Academic journal article Central European Journal of Public Health

Helicobacter Pylori Prevalence in Children Influenced by Non-Specific Antibiotic Treatments

Academic journal article Central European Journal of Public Health

Helicobacter Pylori Prevalence in Children Influenced by Non-Specific Antibiotic Treatments

Article excerpt

SUMMARY

Objective: Helicobacter pylori (H.p.) infections play a very important role in the development of ulcerations and malignancies of the gastrointestinal tract. It is assumed that the primary infection occurs during childhood, depending on numerous environmental factors among them hygiene and social status. Our aim was to determine whether treatment with antibiotics affects the persistence of H.p. infection.

Methods: In 2006, we conducted an epidemiological study among all grade 8 students in the city of Leipzig (mean age 14.6 years). To determine the prevalence of H.p. infection, a voluntary H.p. test (^sup 13^C-urea breath test) was performed in all participants.

Results: The H.p. prevalence was 6.3% (N = 1,598). A significant difference was found between those students who had been treated with an antibiotic at least once prior to the test and those who had never received any antibiotics (4.0% and 11.1%, respectively, p < 0.001). H.p. prevalence decreased with increasing numbers of antibiotic treatments.

Conclusion: In adolescence, treatment with "non-H.p. specific" antibiotics appears to significantly affect H.p. prevalence. Moreover, the actual persistence of H.p. in "chronic persistent" H.p. infections appears to fluctuate at least in younger years. Thus, any "non-H.p. specific" antibiotic treatment should be considered in the diagnosis and treatment of H.p. infections and should be taken into account as an important confounder in future epidemiological studies.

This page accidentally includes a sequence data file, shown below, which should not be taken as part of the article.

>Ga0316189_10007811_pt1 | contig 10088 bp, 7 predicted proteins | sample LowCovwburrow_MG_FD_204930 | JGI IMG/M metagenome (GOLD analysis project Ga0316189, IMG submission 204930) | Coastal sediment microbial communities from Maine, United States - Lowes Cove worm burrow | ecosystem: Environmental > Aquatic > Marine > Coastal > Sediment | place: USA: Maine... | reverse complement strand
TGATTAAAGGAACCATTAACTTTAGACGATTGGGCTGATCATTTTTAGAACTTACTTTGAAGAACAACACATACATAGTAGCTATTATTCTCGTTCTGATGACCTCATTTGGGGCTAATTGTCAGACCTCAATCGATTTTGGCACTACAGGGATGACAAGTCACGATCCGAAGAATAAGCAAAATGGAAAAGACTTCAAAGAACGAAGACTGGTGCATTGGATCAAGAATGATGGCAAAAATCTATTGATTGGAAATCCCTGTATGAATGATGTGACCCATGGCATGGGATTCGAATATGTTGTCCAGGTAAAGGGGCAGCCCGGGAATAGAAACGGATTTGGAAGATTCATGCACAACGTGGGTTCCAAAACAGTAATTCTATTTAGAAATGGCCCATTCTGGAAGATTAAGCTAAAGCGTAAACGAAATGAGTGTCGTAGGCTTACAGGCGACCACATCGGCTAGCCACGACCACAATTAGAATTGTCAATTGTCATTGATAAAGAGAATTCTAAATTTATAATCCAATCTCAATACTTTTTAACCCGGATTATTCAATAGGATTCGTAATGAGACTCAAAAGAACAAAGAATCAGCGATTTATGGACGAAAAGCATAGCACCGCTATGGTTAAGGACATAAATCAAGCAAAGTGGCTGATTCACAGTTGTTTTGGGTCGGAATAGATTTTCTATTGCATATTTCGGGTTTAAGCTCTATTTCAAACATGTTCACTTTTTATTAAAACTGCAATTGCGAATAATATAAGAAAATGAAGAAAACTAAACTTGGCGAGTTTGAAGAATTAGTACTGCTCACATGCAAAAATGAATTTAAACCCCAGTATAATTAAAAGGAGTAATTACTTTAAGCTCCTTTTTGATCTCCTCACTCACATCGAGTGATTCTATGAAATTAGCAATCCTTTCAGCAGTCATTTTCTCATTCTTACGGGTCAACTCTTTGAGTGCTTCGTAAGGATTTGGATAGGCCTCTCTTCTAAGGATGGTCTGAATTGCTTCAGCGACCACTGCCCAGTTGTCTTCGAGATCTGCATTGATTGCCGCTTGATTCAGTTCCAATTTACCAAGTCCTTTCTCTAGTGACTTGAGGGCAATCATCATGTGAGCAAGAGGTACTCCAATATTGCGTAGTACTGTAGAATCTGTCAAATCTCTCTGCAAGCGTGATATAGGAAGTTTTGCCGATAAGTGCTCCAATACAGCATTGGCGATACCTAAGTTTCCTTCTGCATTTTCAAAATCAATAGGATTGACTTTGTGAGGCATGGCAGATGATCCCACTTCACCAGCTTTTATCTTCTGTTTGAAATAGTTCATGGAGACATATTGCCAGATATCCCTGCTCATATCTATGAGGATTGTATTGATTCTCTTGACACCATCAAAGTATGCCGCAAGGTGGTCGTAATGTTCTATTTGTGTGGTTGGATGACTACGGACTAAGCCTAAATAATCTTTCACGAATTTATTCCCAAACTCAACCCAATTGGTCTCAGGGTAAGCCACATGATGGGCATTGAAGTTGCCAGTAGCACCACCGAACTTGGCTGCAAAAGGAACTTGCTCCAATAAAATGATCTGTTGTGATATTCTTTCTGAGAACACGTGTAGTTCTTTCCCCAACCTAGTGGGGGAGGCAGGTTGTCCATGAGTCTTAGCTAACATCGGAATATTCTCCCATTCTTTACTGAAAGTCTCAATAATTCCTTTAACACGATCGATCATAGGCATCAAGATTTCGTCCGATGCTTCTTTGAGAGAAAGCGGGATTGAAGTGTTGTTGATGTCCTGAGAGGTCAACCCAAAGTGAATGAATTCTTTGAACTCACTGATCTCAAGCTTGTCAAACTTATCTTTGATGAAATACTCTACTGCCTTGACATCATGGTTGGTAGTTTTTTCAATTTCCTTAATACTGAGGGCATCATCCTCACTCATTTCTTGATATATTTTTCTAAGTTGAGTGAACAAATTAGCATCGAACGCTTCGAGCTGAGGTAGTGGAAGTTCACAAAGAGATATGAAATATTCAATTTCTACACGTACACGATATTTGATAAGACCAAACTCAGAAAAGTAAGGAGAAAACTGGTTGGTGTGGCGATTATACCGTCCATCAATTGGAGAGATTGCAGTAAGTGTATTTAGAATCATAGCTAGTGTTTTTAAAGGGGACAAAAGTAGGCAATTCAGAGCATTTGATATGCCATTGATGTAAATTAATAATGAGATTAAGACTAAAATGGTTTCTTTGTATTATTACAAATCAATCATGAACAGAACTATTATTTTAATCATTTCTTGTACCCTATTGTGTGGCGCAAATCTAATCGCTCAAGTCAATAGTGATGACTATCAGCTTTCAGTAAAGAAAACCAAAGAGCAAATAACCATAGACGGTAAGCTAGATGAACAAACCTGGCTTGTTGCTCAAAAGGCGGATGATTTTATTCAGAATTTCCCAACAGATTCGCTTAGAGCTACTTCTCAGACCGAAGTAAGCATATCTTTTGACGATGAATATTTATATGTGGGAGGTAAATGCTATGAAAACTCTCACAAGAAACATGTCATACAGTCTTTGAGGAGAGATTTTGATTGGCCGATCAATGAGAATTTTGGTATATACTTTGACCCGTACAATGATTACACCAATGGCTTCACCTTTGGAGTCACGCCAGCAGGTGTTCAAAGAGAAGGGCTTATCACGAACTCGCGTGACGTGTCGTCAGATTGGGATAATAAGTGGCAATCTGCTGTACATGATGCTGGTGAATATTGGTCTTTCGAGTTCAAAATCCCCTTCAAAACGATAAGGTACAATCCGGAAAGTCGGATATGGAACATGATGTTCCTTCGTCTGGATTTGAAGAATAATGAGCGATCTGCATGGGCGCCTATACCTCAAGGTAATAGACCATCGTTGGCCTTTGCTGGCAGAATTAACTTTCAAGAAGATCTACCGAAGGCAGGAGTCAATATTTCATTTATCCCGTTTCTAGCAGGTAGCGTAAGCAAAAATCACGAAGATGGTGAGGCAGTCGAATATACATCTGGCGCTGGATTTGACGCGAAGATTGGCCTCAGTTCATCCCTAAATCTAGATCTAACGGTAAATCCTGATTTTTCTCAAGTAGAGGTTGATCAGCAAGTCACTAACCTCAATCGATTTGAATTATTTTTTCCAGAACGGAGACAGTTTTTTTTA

Key words: Helicobacter pylori infection, adolescents, antibiotics

INTRODUCTION

Helicobacter pylori (H.p.) infection is an important cause of ulcerations of the stomach and duodenum as well as gastric malignancies and MALT-lymphoma (1). As one of the most prevalent chronic infections with more than 50% of the world population being infected (2), H.p. is believed to be of immense epidemiological importance. Population based prevalences of over 80% have been reported from developing countries, whereas in industrialized nations substantially lower prevalences of around 40% have been found (1, 3). These differences are thought to be due to a number of environmental factors. Besides different infectious pathways and better hygienic and social conditions in industrialized nations (4), the increasing use of antibiotics in the treatment of bacterial infections is seen as an additional factor (5-7). Thus, antibiotic treatments should be considered as a confounding factor in prevalence studies. However, study results are not so clear-cut. Furthermore, comprehensive epidemiologic cohort studies of children and adolescents are still missing. To our knowledge, this is the first study that focuses on the effect of nonH.p. specific antibiotic treatment on H.p. colonization in children.

Up to now, data regarding the effect of antibiotic treatment on H.p. infection has only been available in the form of studies comparing the effectiveness of different eradication strategies. The assumption is that the infection occurs mainly during childhood (8-10) and persists throughout the life (11,12). This is why epidemiologic studies during childhood and adolescence would be of clinical interest in order to detect and comprehend the factors which determine the persistence of H.p. infection. In this study, H.p. prevalence among grade 8 students in Leipzig was investigated in relation to the number of antibiotic treatments the students had received prior to the test.

MATERIALSAND METHODS

Study Population and Clinical Procedures

The investigation was carried out among grade 8 students during the spring and summer of 2006 in several public schools in Leipzig. It was the second follow-up of the large environmental epidemiologic "LISS" study (the Leipzig Study of Respiratory Disease, Allergies and Infections in School Starters) which started in 1998 among school starters who were followed up for the first time in 2000 when they reached the second grade (13, 14). …

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